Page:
Fushimi Inari (Ni-ban)

Since last time I got in a ton of trouble for taking a week’s worth of blurry photos in Japan, we had to return here to take a second attempt – ni-ban.

(I had a friend in college who named his cats Ichi-ban and Ni-ban, and he told me that meant “first one” and “second one”, though he wasn’t Japanese. I mentioned the cats to one of our guides, and he got a good laugh out of it. Given typical Japanese courtesy, that could mean just about anything.)

The first trip, I had just finished reading Understanding Exposure, a great book that helps you understand the three most important settings on your camera and how to use them. For someone who’s always been a little bit intimidated by big fancy cameras, for me it was revolutionary. Naturally, I jumped in to our trip with both feet, excited to now be a professional photographer.

As a result, nearly our entire first Japan trip had been documented like this:

Yep. Professional Photographer.

Some people tell you to throw coins into the Trevi Fountain to ensure that you’ll return to Rome. Others tell you not to see everything there is to see wherever you happen to go, so you’ll have a reason to return.

I submit that all you have to do is take a bunch of shitty photographs of your adventures, and then you’ll have to come back.

Fortunately, Tiffany had done a good job of resurrecting the photos we did have, so we could write about that trip at all.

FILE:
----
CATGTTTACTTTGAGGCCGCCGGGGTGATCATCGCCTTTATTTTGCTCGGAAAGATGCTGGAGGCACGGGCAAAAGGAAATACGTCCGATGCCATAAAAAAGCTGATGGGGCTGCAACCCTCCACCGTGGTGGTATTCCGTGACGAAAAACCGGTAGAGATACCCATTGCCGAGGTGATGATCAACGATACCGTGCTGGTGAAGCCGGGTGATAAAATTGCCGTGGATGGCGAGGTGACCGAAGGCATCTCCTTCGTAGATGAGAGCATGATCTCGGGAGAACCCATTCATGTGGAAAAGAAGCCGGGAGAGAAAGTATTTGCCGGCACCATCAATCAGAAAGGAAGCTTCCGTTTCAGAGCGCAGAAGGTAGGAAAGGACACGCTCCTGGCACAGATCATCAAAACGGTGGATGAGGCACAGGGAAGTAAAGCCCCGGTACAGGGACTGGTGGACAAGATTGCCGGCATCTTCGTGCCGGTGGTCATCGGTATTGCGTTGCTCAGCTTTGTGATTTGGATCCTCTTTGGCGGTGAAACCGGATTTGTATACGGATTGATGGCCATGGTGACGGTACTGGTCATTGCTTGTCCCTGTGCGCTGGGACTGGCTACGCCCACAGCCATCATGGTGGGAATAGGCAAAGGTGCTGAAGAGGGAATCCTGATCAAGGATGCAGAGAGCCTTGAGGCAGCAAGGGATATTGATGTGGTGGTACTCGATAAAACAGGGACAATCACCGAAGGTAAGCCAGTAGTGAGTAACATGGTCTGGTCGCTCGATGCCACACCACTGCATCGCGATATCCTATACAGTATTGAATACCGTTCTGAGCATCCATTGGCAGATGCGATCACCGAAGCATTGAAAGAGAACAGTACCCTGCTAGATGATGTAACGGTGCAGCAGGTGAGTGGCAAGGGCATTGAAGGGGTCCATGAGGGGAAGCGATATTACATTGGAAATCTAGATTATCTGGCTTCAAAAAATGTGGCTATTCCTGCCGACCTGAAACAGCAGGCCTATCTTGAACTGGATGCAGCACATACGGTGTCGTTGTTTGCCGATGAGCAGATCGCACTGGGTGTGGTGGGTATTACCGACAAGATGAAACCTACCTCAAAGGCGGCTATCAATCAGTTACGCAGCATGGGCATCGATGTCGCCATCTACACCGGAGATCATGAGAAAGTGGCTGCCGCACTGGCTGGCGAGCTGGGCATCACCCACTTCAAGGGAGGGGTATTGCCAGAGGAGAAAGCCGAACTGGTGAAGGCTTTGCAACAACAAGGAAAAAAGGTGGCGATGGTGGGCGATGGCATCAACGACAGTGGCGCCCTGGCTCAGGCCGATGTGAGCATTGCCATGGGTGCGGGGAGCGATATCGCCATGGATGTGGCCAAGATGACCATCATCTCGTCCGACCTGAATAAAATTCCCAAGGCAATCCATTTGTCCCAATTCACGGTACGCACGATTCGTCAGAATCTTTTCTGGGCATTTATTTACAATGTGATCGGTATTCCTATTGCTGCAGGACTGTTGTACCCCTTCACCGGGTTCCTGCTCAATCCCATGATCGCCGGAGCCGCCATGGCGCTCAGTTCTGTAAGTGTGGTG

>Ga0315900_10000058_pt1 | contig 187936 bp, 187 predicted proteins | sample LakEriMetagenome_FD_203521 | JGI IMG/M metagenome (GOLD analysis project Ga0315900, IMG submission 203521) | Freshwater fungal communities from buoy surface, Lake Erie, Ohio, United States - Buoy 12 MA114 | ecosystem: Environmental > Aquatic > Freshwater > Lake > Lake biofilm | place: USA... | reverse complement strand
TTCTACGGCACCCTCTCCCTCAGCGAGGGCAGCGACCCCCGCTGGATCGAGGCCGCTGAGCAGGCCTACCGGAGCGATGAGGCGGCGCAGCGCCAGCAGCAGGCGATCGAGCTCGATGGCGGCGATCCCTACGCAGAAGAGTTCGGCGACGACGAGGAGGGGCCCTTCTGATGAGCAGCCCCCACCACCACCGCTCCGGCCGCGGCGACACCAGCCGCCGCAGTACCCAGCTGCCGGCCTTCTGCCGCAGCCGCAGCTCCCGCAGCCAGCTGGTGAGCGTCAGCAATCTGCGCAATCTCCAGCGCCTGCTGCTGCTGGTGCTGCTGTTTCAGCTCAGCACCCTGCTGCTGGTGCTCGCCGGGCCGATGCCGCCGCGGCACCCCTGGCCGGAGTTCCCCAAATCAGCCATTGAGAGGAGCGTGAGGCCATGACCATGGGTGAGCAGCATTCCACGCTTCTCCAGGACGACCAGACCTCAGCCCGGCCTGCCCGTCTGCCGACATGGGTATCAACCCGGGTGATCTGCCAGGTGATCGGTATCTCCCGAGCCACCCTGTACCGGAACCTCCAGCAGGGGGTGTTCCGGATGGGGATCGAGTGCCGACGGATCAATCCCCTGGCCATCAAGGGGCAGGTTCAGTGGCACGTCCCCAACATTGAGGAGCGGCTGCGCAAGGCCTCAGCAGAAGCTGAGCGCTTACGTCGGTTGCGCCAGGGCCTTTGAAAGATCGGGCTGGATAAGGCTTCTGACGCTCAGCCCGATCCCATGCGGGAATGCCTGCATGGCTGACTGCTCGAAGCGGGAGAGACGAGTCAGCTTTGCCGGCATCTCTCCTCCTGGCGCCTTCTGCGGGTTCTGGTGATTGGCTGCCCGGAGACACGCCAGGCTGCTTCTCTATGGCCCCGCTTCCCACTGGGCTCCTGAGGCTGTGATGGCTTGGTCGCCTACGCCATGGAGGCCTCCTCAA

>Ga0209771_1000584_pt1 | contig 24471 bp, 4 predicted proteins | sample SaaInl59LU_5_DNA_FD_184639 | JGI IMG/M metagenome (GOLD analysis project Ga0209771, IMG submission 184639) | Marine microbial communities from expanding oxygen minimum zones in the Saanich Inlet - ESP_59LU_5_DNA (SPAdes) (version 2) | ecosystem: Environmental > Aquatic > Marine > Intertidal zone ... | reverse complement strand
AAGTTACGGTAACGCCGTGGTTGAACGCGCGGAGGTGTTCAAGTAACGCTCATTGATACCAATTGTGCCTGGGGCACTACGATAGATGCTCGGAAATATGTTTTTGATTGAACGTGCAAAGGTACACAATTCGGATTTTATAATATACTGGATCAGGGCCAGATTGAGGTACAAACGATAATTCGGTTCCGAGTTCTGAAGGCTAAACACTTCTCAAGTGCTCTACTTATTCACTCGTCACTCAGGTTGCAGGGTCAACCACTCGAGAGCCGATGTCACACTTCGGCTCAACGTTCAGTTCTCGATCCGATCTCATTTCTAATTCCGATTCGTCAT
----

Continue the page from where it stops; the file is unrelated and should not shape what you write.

This time around, I brought two more years of experience and a tripod with me, and I think we did much better. Fushimi Inari hadn’t rested on it’s laurels either, and proudly claimed the top spot in the TripAdvisor “2014 Japanese Site Popular With Foregin Tourists” category. Don’t believe me? Neither does anyone else. They’ve put up signs to prove it.

Evidently its numbers are getting hurt by the “2014 Japanese site popular with Domestic Tourists” crowd so they conveniently left them out
I’m not sure what it’ll take to become “2014 Japanese Site popular with ALL Tourists”… maybe trashcans

Despite getting here at about the same time as last time (read: o-dark-thirty), with better gear and exposure settings I was able to get some cool shots like this:

Autumn leaves, temple eaves
A chrysanthemum at sunset
Shinto lantern

Walking up through the gates is definitely surreal. They snake through what is a pretty sparsely wooded forest, a wandering flow of orange in a dark wood.

Taking long exposures in the dark makes the people disappear, if they’re moving fast enough

Almost like a tunnel, with bright orange supports to protect you from the weight of all the universe from falling down and crushing you.

These gates go on for miles up the mountain. I’ve never been to the top, but apparently there’s another shrine up there.

I’m sure somebody can come up with a much deeper, more philosophical metaphor than that but, well, pot’s still not legal in my state.

I like this picture a lot

The amazing thing is just how much light there is in the dark. The last few shots were taken when it was pitch black apart from the buildings, but look how much light the sky has.


For contrast, here’s a picture of something else taken at about the same time:


Neat, huh?

On our way out, we stopped to take a few pictures of the large gate that protects the entrance of the shrine from evil spirits. Press button, wait thirty seconds, look at results.

Through the lower gate, into the shrine itself

Or press button, spend thirty seconds hoping nobody walks in front of your camera…

Impressive entrance

…and then look at what you got.


With a tripod, anything is possible.

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